Jesus connects family strife to bearing a cross (Luke 14:26–27), and I’m beginning to understand these verses personally. Following Jesus has led to a type of death between my oldest son and me, my wife, and our other children.
My son professed faith in Jesus at a young age. He consistently engaged in spiritual conversations with me, our family, and our church family. We taught the Scriptures in our home through words and actions.
So it came as a shock to us when, last year, he stated he had gender dysphoria and wondered if he was transgender. Within a few months, our 18-year-old firmly believed he was transgender and that an LGBT+ identity was compatible with Scripture’s teaching.
My wife and I had many questions swirling in our minds: What had happened to our son? Did we do something wrong? Why didn’t God protect him? As we look back on what contributors might have led our son to this lifestyle, we can only land on a few.
First, an old friendship came back into our son’s life during COVID shutdowns and grew over time. This friend was moving through the spectrum of the LGBT+ community. My wife and I encouraged our son to be faithful to the Word, which included showing love and grace to his friend.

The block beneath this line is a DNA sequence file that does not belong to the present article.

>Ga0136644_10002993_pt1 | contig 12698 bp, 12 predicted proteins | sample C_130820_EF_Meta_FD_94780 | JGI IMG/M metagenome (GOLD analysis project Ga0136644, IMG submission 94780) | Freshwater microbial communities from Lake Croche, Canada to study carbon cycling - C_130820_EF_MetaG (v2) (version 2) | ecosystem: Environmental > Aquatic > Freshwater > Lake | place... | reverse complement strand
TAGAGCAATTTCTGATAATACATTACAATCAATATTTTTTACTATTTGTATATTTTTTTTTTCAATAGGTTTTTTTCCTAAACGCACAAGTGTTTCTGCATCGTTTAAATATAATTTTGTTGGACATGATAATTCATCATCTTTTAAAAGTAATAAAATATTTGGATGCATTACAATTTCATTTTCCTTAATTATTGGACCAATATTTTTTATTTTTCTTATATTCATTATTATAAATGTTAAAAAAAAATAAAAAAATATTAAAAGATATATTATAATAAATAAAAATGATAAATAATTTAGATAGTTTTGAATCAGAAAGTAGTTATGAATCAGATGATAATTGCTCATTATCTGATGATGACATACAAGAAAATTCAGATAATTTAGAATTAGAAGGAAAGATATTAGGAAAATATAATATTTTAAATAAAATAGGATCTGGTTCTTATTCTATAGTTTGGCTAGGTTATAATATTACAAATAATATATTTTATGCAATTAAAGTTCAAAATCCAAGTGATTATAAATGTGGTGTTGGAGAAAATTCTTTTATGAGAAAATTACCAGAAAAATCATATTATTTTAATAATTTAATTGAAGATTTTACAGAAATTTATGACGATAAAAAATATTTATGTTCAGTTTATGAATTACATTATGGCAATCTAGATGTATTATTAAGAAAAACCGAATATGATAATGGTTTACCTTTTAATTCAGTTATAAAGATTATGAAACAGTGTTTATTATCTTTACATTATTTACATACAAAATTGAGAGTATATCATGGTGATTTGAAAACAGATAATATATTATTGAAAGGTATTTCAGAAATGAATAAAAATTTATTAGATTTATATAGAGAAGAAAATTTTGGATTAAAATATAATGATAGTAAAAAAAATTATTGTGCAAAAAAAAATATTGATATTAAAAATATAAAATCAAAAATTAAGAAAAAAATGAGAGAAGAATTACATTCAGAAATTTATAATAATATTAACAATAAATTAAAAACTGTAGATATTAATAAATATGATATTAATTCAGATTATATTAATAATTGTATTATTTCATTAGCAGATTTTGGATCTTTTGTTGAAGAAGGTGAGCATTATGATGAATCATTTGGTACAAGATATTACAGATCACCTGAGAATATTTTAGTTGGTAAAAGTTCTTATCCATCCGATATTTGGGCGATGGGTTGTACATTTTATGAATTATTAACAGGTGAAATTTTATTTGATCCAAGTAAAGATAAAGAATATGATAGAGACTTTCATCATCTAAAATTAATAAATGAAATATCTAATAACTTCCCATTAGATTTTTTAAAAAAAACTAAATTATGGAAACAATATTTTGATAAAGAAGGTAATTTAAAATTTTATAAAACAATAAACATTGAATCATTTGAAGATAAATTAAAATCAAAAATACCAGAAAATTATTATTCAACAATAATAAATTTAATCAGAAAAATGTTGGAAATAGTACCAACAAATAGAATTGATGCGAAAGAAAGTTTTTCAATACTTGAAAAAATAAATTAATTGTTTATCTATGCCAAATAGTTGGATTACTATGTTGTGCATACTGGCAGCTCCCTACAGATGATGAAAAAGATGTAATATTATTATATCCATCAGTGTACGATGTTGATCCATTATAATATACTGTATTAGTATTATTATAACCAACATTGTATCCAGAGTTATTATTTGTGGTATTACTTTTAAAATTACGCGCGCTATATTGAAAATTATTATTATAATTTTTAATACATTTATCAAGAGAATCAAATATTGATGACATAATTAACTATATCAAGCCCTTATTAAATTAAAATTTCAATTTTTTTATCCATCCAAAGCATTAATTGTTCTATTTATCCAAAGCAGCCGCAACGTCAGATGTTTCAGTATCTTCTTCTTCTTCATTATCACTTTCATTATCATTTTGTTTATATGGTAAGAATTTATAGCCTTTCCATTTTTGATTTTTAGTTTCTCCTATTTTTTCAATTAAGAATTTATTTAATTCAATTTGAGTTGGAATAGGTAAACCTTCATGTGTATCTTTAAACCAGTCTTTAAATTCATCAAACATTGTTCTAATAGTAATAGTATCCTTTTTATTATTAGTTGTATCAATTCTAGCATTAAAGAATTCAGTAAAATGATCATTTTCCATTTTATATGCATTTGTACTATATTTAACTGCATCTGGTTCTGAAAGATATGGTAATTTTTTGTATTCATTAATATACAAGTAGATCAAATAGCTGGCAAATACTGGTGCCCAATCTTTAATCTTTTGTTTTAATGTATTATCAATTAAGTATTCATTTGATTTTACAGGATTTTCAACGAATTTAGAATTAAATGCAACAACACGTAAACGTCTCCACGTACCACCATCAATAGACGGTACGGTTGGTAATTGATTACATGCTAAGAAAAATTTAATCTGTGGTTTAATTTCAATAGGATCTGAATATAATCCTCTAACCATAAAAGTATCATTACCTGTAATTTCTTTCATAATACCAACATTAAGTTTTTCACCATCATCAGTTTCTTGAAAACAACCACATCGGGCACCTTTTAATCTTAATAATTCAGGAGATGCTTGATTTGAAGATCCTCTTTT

Second, a few other people who had meaningful relationships with my son expressed to him their belief that LGBT+ lifestyles can align with Christianity.
While my son currently believes all LGBT+ identities are compatible with Christianity, he has also admitted his relationship with Jesus isn’t great. His mom and I know that if he’s a genuine believer, he must turn from the sin he’s in, because “those who do such things will not inherit the kingdom of God” (Gal. 5:19–21; 1 Cor. 6:9–10). If he embraces this lifestyle, he doesn’t give evidence of genuine trust in and obedience to Jesus.
Since my son made his decision, I’ve read about potential triggers and causes for why individuals can be drawn into LGBT+ identities. Whether there are real internal or external pulls, I’ve come to realize that, at some point, I have to simply surrender to the Lord that I don’t know what I don’t know. I pray that’s not a lazy response on my part but instead an admission of surrender to the Lord. He knows and he sees, and the greatest answer for my son and for my family is Jesus. But saying that is much easier than living it out.